First off, I apologize for missing last week’s regular blog post. I’m currently serving as the vice president of the Science Fiction Poetry Association. Last weekend, I was in charge of packing up the annual Rhysling Anthology for shipping to the membership, and that ended up eating my time. If you have any interest at all in science fiction, fantasy, or horror poetry, I encourage you to check out the organization!
One of the copies of the anthology was addressed to none other than Ray Bradbury. He was a Grand Master of the Science Fiction Poetry Association and the person who first introduced me to the whole idea of speculative poetry. Of course, he was a multi-talented author known for writing a wide range of speculative works ranging from short stories, to plays, to novels. I was saddened this week to learn of his passing. I was fortunate enough to have spoken at length with Mr. Bradbury on three separate occasions and he was always full of wisdom. He was also very supportive of my writing.
Ray Bradbury used to tell the story of going to the fair when he was young. A man called Mr. Electrico sat in an electric chair with lightning arcing all around. He held out a lightning rod and pointed it right at the young Bradbury and said, “live forever!” Bradbury said he decided that sounded like a good idea and decided at that point to be a writer.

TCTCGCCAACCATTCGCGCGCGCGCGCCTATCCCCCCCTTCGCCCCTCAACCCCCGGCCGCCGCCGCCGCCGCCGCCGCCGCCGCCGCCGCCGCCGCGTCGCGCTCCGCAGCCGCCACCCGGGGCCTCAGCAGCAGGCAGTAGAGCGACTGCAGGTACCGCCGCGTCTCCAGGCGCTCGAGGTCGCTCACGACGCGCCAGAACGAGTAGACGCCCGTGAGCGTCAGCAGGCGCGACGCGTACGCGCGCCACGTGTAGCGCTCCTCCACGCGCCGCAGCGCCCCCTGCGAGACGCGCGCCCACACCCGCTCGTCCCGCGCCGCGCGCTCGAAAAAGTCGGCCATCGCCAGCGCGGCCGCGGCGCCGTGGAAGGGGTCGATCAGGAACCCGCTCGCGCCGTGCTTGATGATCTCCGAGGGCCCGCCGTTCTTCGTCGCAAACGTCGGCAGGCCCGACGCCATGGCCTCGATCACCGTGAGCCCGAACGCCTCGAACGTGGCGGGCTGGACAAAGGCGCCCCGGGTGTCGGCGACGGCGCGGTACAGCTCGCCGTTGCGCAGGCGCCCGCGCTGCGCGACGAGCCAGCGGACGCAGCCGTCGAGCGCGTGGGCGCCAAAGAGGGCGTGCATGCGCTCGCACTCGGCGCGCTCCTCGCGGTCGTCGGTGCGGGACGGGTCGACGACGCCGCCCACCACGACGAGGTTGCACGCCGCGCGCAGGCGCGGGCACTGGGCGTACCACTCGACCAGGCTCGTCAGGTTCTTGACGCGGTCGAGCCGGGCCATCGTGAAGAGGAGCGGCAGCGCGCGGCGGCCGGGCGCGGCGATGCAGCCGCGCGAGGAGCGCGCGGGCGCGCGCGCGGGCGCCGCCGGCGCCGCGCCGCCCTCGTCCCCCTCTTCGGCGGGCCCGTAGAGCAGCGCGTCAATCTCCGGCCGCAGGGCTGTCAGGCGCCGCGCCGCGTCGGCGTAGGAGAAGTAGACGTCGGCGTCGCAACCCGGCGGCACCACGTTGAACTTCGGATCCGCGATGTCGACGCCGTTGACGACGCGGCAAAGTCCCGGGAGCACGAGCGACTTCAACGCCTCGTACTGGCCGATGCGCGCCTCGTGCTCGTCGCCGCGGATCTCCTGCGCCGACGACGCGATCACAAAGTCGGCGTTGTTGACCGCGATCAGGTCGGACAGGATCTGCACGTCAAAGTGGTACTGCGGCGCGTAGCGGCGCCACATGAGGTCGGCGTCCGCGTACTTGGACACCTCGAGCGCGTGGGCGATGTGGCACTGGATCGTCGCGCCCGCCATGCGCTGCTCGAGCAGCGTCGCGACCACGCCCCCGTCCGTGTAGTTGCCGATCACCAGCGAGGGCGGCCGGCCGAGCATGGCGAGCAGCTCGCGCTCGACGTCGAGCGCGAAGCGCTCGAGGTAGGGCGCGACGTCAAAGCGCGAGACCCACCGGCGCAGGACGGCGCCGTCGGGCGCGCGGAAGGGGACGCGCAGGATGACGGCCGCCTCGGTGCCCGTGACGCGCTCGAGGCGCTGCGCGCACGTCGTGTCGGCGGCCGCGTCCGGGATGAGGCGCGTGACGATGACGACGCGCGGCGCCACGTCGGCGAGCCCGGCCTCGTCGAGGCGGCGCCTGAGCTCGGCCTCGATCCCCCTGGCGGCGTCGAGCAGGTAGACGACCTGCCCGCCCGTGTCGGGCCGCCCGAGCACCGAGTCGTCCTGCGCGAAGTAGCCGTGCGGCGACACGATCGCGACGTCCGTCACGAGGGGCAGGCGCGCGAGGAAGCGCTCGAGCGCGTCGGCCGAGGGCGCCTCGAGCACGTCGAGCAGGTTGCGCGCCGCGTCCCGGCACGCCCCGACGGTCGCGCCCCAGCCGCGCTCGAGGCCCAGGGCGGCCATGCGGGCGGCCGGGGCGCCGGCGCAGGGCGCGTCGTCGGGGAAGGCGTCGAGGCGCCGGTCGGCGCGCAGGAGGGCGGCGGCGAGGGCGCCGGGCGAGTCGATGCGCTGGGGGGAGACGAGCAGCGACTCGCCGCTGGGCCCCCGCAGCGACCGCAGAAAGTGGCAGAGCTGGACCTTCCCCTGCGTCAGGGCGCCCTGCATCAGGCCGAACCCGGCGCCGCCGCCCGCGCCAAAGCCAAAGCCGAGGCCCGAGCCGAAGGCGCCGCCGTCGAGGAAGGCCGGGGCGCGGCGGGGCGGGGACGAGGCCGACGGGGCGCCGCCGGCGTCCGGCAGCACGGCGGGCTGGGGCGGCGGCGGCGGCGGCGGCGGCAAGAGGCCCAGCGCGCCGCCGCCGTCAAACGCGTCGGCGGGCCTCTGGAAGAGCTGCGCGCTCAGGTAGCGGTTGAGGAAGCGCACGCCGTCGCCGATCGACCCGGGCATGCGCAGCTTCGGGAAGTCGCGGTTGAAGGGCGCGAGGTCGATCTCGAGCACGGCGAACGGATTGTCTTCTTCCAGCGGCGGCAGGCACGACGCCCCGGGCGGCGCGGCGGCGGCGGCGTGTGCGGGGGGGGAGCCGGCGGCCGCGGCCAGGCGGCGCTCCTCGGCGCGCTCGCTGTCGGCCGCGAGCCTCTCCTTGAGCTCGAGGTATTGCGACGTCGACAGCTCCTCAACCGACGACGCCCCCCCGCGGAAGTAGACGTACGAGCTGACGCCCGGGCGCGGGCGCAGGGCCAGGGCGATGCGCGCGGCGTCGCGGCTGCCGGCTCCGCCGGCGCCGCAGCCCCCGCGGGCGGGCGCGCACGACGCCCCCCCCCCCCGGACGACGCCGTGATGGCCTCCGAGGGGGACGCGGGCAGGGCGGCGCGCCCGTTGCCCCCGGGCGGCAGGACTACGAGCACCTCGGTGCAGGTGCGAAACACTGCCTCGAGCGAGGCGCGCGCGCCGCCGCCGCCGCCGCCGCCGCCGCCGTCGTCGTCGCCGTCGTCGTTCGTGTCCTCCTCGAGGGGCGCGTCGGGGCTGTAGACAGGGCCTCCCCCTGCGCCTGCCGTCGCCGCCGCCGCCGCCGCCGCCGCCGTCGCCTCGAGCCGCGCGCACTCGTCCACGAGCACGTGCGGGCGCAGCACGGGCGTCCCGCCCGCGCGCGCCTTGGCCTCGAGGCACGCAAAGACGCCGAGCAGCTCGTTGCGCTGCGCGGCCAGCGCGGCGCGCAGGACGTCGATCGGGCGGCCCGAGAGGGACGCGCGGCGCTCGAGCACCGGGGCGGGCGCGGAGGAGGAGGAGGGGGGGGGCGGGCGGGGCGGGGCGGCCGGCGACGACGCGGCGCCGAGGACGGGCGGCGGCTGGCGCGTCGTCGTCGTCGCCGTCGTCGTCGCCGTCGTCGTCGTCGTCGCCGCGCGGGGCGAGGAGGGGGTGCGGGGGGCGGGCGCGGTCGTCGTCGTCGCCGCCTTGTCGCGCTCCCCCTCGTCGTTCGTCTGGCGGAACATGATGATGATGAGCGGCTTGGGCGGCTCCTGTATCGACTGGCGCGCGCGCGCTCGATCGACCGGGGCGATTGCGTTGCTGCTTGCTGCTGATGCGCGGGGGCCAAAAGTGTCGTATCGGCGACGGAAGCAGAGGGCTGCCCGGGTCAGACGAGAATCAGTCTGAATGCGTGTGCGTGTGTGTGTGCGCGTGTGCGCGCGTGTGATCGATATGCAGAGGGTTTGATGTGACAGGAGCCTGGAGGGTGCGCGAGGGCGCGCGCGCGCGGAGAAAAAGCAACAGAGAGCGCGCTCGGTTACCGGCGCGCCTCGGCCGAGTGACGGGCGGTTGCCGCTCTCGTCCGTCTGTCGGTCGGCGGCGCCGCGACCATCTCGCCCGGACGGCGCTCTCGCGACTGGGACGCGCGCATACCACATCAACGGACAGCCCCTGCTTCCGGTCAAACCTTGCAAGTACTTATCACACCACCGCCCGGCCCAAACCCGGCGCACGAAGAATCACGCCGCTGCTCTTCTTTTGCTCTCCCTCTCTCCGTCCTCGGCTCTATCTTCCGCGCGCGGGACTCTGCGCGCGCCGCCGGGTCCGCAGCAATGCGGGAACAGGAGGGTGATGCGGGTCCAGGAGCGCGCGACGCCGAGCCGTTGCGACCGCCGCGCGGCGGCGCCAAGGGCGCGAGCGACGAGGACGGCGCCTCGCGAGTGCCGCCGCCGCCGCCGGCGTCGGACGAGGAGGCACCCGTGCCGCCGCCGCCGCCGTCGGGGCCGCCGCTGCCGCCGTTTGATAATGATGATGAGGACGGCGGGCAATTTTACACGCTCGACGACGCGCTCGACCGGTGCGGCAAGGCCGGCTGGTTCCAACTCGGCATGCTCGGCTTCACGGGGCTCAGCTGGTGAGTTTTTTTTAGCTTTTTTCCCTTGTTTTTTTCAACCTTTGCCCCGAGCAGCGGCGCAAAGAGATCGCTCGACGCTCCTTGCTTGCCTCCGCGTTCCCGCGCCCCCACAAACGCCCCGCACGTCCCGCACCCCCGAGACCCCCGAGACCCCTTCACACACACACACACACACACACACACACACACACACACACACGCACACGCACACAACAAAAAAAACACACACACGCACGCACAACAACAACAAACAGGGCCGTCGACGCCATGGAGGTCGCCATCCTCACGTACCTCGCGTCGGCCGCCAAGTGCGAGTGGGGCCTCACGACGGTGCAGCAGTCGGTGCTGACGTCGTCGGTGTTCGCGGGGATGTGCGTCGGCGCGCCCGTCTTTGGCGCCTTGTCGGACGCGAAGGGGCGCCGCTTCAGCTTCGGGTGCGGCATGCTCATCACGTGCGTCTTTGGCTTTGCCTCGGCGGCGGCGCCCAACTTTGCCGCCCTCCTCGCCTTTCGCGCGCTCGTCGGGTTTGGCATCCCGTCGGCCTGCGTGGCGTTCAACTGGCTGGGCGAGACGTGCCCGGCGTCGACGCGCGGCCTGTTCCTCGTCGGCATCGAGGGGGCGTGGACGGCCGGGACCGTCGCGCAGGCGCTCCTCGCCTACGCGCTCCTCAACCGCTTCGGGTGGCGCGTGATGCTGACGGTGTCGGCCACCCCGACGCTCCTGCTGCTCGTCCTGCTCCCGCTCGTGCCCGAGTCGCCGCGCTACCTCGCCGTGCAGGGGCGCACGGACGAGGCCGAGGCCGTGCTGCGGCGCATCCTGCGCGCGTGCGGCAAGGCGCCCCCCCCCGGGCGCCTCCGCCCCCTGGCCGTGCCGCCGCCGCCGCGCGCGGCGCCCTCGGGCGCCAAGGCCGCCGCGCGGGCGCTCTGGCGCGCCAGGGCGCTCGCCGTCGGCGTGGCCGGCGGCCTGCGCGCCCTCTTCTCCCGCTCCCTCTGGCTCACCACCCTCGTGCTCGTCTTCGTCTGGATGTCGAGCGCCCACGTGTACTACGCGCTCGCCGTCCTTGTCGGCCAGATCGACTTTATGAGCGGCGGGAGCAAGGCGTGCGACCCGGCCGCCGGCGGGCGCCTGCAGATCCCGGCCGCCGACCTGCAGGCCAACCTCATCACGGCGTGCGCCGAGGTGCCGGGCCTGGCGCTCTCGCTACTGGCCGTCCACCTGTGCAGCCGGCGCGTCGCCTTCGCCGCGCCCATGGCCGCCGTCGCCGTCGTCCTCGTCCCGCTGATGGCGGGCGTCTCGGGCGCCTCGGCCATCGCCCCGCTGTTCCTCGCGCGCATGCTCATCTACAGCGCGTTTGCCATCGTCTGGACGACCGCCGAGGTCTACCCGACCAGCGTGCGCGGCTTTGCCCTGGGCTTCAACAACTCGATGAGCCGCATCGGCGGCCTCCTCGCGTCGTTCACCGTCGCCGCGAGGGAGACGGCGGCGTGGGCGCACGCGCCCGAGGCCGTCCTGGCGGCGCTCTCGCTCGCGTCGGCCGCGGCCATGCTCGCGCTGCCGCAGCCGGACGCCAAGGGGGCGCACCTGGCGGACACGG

In that vein, it seems there’s little better way to remember such an influential writer than by reading his work. A favorite Ray Bradbury novel of mine is From the Dust Returned. It tells the story of the Elliot family, who in Bradbury’s words “may or may not be vampires.”
This certainly isn’t a conventional “vampire” or “paranormal” novel. These are not brooding creatures obsessed with finding their next victim. Instead, in typical Bradbury fashion, it’s a novel of relationships and family. Oh sure, there’s plenty of lush paranormal imagery including a young woman who travels in her dreams, ghostly lovers, and a mummified grandmother with her lips sewn shut. In many ways, the Elliots are like a loving, sentimental portrait of the Addams Family. In fact, the hardcover’s dust jacket is an illustration by Charles Addams himself. You can read more about the novel, including an excerpt here: http://www.raybradbury.com/books/fromdustreturned-hc.html
In From the Dust Returned, Ray Bradbury reminds us that the best vampire fiction is not about the scenery or the mechanics of how a vampire’s fangs work. It’s about relationships and themes of what makes us human. This is why Ray Bradbury’s fiction will last the ages.